clk signal is constructed with an initial value
0. One generator
drives it, the other is sensitive to it. The result of this communication is
that the generators run in parallel, but that their actions are coordinated by
the clock signal.
When we run the simulation, we get:
$ python hello2.py 10 Hello World! 30 Hello World! 50 Hello World! <class 'myhdl._SuspendSimulation'>: Simulated 50 timesteps
Parameters, ports and hierarchy¶
We have seen that MyHDL uses functions to model hardware blocks. So far these functions did not have parameters. However, to create general, reusable blocks we will need parameters. For example, we can create a clock driver block as follows:
from myhdl import block, delay, instance @block def ClkDriver(clk, period=20): lowTime = int(period / 2) highTime = period - lowTime @instance def drive_clk(): while True: yield delay(lowTime) clk.next = 1 yield delay(highTime) clk.next = 0 return drive_clk
The block encapsulates a clock driver generator. It has two parameters.
The first parameter is clk is the clock signal. A asignal parameter is
MyHDL’s way to model a dfn:port:. The second parameter is the clock period,
with a default value of
As the low time of the clock may differ from the high time in case of an odd
period, we cannot use the
always decorator with a single delay value
anymore. Instead, the
drive_clk function is now a generator function
with an explicit definition of the desired behavior. It is decorated with the
instance decorator. You can see that
drive_clk is a generator
function because it contains
When a generator function is called, it returns a generator object. This is
basically what the
instance decorator does. It is less sophisticated
always decorator, but it can be used to create a generator from
any local generator function.
yield statement is a general Python construct, but MyHDL uses it in a
specific way. It has a similar meaning as the wait statement in VHDL: the
statement suspends execution of a generator, and its clauses specify the
conditions on which the generator should wait before resuming. In this case, the
generator waits for a certain delay.
Note that to make sure that the generator runs “forever”, we wrap its behavior
while True loop.
Similarly, we can define a general
Hello function as follows:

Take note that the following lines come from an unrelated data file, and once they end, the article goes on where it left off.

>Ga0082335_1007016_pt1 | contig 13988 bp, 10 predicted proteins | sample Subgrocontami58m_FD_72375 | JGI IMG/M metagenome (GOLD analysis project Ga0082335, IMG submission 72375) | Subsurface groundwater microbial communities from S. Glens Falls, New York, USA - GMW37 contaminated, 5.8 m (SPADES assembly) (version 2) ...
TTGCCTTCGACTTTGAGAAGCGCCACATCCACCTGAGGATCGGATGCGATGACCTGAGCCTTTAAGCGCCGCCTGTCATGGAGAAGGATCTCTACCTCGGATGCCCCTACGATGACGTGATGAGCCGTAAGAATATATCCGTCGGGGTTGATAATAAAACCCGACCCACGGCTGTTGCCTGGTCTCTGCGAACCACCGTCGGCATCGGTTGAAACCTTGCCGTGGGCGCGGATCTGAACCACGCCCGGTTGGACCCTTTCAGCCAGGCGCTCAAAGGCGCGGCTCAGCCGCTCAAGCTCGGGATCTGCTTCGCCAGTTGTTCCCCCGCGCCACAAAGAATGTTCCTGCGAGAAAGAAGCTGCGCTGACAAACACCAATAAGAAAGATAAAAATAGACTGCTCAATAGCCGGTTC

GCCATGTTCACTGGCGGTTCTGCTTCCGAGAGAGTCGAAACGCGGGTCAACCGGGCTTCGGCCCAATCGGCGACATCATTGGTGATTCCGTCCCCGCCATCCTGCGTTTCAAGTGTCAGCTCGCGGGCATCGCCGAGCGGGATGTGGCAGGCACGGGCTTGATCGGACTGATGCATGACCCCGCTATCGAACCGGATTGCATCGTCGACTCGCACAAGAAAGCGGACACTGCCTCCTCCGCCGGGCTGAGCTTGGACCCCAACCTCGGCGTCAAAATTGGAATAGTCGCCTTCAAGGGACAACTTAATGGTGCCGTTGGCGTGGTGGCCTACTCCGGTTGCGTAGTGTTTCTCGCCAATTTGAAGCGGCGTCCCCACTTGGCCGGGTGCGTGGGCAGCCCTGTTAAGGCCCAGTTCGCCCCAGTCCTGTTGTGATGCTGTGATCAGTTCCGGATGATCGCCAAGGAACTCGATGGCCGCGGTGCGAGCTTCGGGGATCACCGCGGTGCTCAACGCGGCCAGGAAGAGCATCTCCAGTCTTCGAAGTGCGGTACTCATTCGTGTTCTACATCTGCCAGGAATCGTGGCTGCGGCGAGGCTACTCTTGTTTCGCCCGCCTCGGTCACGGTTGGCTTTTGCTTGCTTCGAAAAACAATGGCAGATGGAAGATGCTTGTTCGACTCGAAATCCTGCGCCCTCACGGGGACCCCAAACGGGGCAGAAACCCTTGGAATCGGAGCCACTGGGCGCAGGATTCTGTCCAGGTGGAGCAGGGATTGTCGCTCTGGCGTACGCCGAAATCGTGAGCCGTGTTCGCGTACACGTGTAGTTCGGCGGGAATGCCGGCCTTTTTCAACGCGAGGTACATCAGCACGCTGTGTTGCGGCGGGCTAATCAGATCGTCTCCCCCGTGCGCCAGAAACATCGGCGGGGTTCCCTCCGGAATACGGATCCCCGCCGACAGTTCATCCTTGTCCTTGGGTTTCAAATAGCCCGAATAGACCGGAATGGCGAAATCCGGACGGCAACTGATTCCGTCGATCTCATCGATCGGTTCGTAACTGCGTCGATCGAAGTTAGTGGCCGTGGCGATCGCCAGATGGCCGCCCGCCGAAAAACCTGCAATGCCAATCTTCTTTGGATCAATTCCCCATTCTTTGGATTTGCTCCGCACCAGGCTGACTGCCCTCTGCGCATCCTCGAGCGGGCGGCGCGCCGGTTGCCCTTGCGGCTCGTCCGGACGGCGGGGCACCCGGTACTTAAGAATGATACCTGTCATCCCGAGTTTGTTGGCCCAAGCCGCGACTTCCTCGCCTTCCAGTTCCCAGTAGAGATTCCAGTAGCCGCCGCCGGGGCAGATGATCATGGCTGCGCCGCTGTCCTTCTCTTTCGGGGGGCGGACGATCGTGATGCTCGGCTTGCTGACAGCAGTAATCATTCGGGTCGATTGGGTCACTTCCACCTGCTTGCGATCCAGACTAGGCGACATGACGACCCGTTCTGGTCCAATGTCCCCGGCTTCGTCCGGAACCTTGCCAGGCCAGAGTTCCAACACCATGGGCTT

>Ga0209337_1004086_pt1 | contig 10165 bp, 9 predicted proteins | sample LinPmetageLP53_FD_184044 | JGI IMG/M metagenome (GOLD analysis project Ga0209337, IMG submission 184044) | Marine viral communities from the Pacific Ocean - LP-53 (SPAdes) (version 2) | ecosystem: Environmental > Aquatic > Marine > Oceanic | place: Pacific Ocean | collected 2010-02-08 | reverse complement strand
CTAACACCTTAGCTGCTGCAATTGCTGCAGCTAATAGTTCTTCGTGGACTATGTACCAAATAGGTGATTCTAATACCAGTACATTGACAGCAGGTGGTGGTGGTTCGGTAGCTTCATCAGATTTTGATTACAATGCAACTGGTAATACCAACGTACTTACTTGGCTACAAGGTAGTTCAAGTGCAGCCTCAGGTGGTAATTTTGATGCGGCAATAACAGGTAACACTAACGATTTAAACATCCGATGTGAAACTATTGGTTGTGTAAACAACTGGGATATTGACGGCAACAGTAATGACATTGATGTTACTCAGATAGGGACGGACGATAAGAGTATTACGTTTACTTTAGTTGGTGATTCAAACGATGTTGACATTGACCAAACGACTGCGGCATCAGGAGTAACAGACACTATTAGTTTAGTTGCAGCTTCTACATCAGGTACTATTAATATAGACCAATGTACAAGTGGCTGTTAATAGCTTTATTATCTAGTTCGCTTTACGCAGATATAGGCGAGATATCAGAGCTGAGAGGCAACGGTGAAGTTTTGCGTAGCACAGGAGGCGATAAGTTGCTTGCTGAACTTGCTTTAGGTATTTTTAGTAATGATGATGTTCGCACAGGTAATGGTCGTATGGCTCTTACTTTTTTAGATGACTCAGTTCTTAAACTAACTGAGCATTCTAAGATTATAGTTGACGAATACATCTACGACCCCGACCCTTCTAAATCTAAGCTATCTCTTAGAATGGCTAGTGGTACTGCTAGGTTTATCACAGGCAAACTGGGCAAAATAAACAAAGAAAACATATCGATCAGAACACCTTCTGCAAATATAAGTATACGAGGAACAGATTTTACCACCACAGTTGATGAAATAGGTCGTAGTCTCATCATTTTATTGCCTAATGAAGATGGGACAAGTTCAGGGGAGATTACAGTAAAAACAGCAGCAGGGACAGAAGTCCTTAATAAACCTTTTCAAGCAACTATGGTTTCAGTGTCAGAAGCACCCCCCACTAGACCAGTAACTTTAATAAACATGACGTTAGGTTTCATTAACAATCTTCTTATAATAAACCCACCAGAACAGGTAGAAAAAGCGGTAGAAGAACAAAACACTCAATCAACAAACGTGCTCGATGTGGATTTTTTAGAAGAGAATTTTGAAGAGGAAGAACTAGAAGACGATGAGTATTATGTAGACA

from myhdl import block, always, now @block def Hello(clk, to="World!"): @always(clk.posedge) def say_hello(): print("%s Hello %s" % (now(), to)) return say_hello
We can create any number of instances by calling the functions with the appropriate parameters. Hierarchy can be modeled by defining the instances in a higher-level function, and returning them. This pattern can be repeated for an arbitrary number of hierarchical levels. Consequently, the general definition of a MyHDL instance is recursive: an instance is either a sequence of instances, or a generator.
As an example, we will create a higher-level function with four instances of the lower-level functions, and simulate it:
from myhdl import block, Signal from ClkDriver import ClkDriver from Hello import Hello @block def Greetings(): clk1 = Signal(0) clk2 = Signal(0) clkdriver_1 = ClkDriver(clk1) # positional and default association clkdriver_2 = ClkDriver(clk=clk2, period=19) # named association hello_1 = Hello(clk=clk1) # named and default association hello_2 = Hello(to="MyHDL", clk=clk2) # named association return clkdriver_1, clkdriver_2, hello_1, hello_2 inst = Greetings() inst.run_sim(50)
As in standard Python, positional or named parameter association can be used in instantiations, or a mix of both . All these styles are demonstrated in the example above. Named association can be very useful if there are a lot of parameters, as the argument order in the call does not matter in that case.
The simulation produces the following output:
$ python greetings.py 9 Hello MyHDL 10 Hello World! 28 Hello MyHDL 30 Hello World! 47 Hello MyHDL 50 Hello World! <class 'myhdl._SuspendSimulation'>: Simulated 50 timesteps